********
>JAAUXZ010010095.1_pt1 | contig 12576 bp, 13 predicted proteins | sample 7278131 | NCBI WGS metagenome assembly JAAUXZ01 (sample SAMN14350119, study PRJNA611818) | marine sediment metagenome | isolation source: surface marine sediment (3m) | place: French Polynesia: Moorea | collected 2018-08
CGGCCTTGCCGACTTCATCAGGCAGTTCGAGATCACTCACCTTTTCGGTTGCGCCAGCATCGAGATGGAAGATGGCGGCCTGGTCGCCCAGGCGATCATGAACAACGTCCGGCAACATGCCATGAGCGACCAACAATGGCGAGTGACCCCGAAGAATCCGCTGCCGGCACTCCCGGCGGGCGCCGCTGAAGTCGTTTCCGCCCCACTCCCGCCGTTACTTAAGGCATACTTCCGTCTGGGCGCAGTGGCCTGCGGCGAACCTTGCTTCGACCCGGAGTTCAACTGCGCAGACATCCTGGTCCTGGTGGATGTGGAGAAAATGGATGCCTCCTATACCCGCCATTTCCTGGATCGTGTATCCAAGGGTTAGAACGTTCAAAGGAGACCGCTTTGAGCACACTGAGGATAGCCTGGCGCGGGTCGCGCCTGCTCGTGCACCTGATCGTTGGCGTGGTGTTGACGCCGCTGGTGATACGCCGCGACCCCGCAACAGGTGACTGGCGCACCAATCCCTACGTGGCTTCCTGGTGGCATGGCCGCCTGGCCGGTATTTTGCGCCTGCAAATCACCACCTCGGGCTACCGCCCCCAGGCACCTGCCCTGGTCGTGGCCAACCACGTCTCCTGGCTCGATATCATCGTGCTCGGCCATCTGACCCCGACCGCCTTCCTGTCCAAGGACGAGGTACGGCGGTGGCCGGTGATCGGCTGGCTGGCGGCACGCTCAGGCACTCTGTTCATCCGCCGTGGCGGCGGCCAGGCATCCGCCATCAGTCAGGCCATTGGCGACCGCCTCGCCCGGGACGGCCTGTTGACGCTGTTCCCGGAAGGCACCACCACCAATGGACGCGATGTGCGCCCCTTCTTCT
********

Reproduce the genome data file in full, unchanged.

>JAAUXZ010010095.1_pt1 | contig 12576 bp, 13 predicted proteins | sample 7278131 | NCBI WGS metagenome assembly JAAUXZ01 (sample SAMN14350119, study PRJNA611818) | marine sediment metagenome | isolation source: surface marine sediment (3m) | place: French Polynesia: Moorea | collected 2018-08
CGGCCTTGCCGACTTCATCAGGCAGTTCGAGATCACTCACCTTTTCGGTTGCGCCAGCATCGAGATGGAAGATGGCGGCCTGGTCGCCCAGGCGATCATGAACAACGTCCGGCAACATGCCATGAGCGACCAACAATGGCGAGTGACCCCGAAGAATCCGCTGCCGGCACTCCCGGCGGGCGCCGCTGAAGTCGTTTCCGCCCCACTCCCGCCGTTACTTAAGGCATACTTCCGTCTGGGCGCAGTGGCCTGCGGCGAACCTTGCTTCGACCCGGAGTTCAACTGCGCAGACATCCTGGTCCTGGTGGATGTGGAGAAAATGGATGCCTCCTATACCCGCCATTTCCTGGATCGTGTATCCAAGGGTTAGAACGTTCAAAGGAGACCGCTTTGAGCACACTGAGGATAGCCTGGCGCGGGTCGCGCCTGCTCGTGCACCTGATCGTTGGCGTGGTGTTGACGCCGCTGGTGATACGCCGCGACCCCGCAACAGGTGACTGGCGCACCAATCCCTACGTGGCTTCCTGGTGGCATGGCCGCCTGGCCGGTATTTTGCGCCTGCAAATCACCACCTCGGGCTACCGCCCCCAGGCACCTGCCCTGGTCGTGGCCAACCACGTCTCCTGGCTCGATATCATCGTGCTCGGCCATCTGACCCCGACCGCCTTCCTGTCCAAGGACGAGGTACGGCGGTGGCCGGTGATCGGCTGGCTGGCGGCACGCTCAGGCACTCTGTTCATCCGCCGTGGCGGCGGCCAGGCATCCGCCATCAGTCAGGCCATTGGCGACCGCCTCGCCCGGGACGGCCTGTTGACGCTGTTCCCGGAAGGCACCACCACCAATGGACGCGATGTGCGCCCCTTCTTCT